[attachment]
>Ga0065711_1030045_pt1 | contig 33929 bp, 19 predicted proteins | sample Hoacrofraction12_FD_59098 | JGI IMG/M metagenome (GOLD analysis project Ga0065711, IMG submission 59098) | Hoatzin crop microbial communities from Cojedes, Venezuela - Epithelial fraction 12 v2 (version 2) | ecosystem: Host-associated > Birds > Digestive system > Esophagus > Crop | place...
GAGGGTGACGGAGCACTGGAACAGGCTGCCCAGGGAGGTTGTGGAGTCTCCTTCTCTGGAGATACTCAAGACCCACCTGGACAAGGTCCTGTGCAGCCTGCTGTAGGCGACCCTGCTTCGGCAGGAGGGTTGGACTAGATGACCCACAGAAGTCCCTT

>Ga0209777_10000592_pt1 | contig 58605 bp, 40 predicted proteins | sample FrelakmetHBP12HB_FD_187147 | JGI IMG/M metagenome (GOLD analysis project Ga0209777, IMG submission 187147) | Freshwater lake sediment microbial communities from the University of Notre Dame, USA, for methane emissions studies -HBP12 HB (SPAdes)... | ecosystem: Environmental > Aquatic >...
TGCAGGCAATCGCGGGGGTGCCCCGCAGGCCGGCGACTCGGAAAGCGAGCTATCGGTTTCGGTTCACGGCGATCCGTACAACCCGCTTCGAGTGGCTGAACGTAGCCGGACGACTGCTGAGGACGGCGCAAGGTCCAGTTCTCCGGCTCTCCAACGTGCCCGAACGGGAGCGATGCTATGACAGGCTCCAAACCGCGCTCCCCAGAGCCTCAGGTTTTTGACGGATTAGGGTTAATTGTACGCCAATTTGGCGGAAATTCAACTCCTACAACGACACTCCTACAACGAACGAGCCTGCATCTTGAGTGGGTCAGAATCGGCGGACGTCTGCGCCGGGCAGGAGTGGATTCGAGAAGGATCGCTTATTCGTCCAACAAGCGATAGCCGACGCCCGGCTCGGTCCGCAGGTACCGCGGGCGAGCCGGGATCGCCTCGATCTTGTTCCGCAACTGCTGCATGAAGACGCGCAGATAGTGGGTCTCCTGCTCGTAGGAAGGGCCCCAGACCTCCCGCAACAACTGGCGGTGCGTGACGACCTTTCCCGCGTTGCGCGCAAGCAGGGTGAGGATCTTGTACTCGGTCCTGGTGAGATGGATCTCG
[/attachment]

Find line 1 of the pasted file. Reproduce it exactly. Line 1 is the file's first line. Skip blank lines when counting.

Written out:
>Ga0065711_1030045_pt1 | contig 33929 bp, 19 predicted proteins | sample Hoacrofraction12_FD_59098 | JGI IMG/M metagenome (GOLD analysis project Ga0065711, IMG submission 59098) | Hoatzin crop microbial communities from Cojedes, Venezuela - Epithelial fraction 12 v2 (version 2) | ecosystem: Host-associated > Birds > Digestive system > Esophagus > Crop | place...